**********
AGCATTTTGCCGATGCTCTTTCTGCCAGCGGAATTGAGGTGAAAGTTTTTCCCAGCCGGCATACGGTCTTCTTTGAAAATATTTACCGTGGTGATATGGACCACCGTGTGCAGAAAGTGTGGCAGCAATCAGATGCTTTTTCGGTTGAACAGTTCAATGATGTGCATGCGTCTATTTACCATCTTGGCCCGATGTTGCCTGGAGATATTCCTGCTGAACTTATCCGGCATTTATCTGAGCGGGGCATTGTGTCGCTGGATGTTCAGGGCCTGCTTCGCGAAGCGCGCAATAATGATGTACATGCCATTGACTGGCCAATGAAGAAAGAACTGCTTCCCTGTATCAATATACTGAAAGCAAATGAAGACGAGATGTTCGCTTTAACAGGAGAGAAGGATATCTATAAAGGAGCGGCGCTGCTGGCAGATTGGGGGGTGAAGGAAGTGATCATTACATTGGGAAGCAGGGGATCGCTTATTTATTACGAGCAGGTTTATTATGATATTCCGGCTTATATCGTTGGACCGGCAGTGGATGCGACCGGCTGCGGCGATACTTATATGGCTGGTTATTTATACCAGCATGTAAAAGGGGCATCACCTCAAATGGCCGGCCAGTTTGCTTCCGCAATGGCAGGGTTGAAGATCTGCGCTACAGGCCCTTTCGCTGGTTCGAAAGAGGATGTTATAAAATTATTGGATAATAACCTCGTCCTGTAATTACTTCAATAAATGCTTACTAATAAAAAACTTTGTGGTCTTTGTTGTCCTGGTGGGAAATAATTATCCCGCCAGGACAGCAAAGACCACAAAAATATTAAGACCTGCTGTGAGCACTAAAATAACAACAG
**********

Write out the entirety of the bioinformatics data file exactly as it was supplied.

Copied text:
AGCATTTTGCCGATGCTCTTTCTGCCAGCGGAATTGAGGTGAAAGTTTTTCCCAGCCGGCATACGGTCTTCTTTGAAAATATTTACCGTGGTGATATGGACCACCGTGTGCAGAAAGTGTGGCAGCAATCAGATGCTTTTTCGGTTGAACAGTTCAATGATGTGCATGCGTCTATTTACCATCTTGGCCCGATGTTGCCTGGAGATATTCCTGCTGAACTTATCCGGCATTTATCTGAGCGGGGCATTGTGTCGCTGGATGTTCAGGGCCTGCTTCGCGAAGCGCGCAATAATGATGTACATGCCATTGACTGGCCAATGAAGAAAGAACTGCTTCCCTGTATCAATATACTGAAAGCAAATGAAGACGAGATGTTCGCTTTAACAGGAGAGAAGGATATCTATAAAGGAGCGGCGCTGCTGGCAGATTGGGGGGTGAAGGAAGTGATCATTACATTGGGAAGCAGGGGATCGCTTATTTATTACGAGCAGGTTTATTATGATATTCCGGCTTATATCGTTGGACCGGCAGTGGATGCGACCGGCTGCGGCGATACTTATATGGCTGGTTATTTATACCAGCATGTAAAAGGGGCATCACCTCAAATGGCCGGCCAGTTTGCTTCCGCAATGGCAGGGTTGAAGATCTGCGCTACAGGCCCTTTCGCTGGTTCGAAAGAGGATGTTATAAAATTATTGGATAATAACCTCGTCCTGTAATTACTTCAATAAATGCTTACTAATAAAAAACTTTGTGGTCTTTGTTGTCCTGGTGGGAAATAATTATCCCGCCAGGACAGCAAAGACCACAAAAATATTAAGACCTGCTGTGAGCACTAAAATAACAACAG